Wednesday, October 12, 2016

virtual links

---The Godfather Explained: Cinematography of Shadows

---"Here’s how it ought to go: critics should work in the service of art, and so should editors, while also working in their writers’ best interests. This chain of relationships was never, ever the norm, but today it’s regularly perverted. Editors assign (and hacks pitch) from a script written by quantifiable User Interest or studio marketing—take a look at the e-mails between CEO Michael Lynton and New York Times reporter Brooks Barnes revealed in the Sony hack if you want proof—and movies are either picked to the bone or, if they don’t render down into the right kind of copy, quickly forgotten. Try to envisage even the contemporary equivalent of, say, James Agee’s three-week stand for Monsieur Verdoux before the niche readership of The Nation. There is still good and great film art being made, but how can any of it register as epochal before the torrential onrush of content? Nobody can stop traffic, and the cultural landscape is a passing blur. There’s a sense—don’t you feel it?—that nothing is major, and that’s major."  --Nick Pinkerton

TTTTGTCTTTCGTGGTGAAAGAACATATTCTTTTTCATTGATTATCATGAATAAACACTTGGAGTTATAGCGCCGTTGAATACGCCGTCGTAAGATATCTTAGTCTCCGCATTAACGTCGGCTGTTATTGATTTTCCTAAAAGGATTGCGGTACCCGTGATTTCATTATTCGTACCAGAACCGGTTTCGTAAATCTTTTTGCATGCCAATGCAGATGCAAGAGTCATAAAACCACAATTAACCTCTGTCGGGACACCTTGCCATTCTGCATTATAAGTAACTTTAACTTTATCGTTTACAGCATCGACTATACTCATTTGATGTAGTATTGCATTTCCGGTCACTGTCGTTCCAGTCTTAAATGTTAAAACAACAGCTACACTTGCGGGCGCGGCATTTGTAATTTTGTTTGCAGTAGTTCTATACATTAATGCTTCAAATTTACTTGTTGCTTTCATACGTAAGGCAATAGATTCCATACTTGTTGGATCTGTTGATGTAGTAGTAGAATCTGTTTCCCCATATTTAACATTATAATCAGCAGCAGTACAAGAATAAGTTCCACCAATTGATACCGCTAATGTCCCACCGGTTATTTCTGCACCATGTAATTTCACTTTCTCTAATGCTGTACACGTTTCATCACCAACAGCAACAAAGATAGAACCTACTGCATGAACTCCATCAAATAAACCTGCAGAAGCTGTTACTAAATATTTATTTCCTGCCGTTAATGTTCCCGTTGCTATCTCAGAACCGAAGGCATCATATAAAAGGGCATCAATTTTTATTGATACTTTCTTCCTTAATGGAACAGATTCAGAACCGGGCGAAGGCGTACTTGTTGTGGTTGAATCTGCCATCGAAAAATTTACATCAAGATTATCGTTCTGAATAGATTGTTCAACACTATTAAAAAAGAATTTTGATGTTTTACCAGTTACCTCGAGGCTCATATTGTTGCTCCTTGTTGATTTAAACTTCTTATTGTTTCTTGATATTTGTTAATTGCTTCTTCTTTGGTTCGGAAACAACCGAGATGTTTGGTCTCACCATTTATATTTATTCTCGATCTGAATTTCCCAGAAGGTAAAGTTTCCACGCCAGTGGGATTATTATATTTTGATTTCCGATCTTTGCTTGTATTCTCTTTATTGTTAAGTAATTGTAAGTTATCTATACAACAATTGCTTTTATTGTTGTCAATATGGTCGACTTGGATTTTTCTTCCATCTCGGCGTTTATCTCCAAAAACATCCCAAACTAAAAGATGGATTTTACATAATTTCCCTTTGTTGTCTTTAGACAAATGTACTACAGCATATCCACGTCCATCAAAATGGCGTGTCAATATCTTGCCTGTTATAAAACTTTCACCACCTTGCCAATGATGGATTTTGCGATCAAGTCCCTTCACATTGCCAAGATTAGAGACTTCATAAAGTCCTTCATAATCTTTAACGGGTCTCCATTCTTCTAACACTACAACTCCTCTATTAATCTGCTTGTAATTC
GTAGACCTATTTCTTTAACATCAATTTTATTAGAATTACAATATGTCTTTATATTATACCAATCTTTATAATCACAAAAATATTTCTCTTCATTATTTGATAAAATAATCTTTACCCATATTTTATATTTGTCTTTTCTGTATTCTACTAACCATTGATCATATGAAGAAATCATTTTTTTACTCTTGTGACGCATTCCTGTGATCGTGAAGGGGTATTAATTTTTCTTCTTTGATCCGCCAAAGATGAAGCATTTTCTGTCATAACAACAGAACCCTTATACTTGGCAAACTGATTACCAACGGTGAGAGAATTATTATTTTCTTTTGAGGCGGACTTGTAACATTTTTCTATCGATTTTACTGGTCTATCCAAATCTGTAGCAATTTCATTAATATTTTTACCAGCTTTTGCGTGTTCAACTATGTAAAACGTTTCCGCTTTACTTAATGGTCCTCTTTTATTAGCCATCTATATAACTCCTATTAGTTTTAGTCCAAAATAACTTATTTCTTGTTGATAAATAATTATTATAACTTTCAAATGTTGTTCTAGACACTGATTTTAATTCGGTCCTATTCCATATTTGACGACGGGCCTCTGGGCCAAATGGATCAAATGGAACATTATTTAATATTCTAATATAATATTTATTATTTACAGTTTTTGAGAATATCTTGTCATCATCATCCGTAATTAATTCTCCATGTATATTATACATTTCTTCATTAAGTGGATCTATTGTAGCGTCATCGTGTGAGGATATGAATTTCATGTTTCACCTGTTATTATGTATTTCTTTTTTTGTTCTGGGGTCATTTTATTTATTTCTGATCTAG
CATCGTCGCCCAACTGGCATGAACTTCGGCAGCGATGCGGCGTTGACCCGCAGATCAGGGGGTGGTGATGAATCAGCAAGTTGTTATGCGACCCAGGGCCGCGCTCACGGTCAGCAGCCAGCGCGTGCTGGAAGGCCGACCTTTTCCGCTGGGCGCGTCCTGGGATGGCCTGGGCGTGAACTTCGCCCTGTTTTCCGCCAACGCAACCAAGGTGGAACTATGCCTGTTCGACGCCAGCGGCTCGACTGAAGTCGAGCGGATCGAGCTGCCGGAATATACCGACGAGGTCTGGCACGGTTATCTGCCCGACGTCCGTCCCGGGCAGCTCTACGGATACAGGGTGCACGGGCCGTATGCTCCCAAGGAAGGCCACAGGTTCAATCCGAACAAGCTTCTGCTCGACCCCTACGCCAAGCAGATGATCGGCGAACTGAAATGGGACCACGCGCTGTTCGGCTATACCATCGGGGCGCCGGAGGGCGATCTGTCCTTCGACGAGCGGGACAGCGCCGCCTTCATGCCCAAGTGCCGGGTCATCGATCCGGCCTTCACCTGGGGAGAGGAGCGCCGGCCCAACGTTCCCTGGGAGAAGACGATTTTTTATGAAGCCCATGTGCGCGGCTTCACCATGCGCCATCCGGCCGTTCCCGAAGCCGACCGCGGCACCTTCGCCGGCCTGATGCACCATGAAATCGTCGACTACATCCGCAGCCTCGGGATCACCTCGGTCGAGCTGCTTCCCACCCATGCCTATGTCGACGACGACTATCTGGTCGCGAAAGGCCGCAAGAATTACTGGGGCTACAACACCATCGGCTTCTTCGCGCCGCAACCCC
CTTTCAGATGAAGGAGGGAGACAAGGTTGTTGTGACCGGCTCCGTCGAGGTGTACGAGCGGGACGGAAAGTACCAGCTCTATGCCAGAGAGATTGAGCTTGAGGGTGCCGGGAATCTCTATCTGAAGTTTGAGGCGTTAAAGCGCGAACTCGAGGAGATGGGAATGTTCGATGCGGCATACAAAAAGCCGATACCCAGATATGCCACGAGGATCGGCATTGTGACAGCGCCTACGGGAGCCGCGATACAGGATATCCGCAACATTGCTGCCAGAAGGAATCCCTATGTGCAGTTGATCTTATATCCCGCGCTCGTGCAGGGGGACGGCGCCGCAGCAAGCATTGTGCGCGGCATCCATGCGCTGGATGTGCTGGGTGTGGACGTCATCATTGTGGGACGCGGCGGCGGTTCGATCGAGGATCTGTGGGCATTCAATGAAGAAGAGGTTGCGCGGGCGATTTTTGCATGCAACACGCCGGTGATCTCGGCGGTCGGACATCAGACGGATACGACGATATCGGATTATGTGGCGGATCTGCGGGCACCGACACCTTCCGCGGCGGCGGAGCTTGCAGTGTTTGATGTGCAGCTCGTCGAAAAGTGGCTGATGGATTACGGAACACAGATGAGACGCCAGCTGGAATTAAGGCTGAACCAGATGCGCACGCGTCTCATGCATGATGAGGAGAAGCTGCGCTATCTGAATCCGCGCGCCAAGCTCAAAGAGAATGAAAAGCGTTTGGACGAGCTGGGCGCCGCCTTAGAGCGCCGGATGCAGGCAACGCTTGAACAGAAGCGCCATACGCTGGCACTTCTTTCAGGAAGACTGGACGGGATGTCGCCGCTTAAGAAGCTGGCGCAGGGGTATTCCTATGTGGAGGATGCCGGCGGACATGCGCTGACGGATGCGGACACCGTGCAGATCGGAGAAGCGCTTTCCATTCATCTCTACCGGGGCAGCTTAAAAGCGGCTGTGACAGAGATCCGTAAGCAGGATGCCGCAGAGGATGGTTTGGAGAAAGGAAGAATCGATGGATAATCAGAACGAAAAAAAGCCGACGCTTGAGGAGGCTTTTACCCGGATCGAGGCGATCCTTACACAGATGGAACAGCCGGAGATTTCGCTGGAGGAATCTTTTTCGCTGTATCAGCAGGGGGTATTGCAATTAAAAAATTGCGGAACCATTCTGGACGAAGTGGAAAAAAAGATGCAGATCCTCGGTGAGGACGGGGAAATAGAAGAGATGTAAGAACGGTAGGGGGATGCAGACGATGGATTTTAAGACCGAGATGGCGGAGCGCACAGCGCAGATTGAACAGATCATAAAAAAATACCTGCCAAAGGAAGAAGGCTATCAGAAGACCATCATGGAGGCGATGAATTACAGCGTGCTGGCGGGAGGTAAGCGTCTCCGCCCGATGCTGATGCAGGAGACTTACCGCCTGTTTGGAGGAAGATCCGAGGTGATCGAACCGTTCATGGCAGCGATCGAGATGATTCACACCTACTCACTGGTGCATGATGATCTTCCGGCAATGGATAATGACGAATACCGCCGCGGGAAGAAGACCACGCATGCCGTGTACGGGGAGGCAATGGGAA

---filmmaking tips from Terrence Malick

---"By rapidly substituting virtual reality for reality, we are diminishing the scope of this interaction even as we multiply the number of people with whom we interact. We remove or drastically filter all the information we might get by being with another person. We reduce them to some outlines — a Facebook 'friend,' an Instagram photo, a text message — in a controlled and sequestered world that exists largely free of the sudden eruptions or encumbrances of actual human interaction. We become each other’s 'contacts,' efficient shadows of ourselves." --Andrew Sullivan

---Moonrise Kingdom--Where Story Meets Style

---Every Commercial Ever

---"The office is as much a star of the film as Redford and Hoffman who are elbow to elbow with landslides of paper, stacks of well-thumbed reference books, clusters of coffee cups and overburdened ashtrays. Some of this can surely be chalked up to artistic license, but the newsroom was a careful recreation that included actual garbage transported from the Post offices.

Art director George Jenkins obsessively reproduced the Post office’s at Warner Bro’s Studio in Burbank. According to a 1975 Post story about the making of the film (and invasion of the office by Hollywood types) the newsroom was recreated for $200,000 and spread out over two sound stages. “Nearly 200 desks at $500 apiece were purchased from the same firm that sold desks to The Post four years ago,” the story continued. “And to color them just right, the same precise shades of paint—be they '6 ½ PA Blue' or '22 PE Green'—are being mixed on special order.” --Andy Wright

---trailers for Black Mirror Season Three, Jackie, Rats20th Century Women, Before the FloodDivines, Gimme DangerRules Don't Apply, The 13thPaterson, and Personal Shopper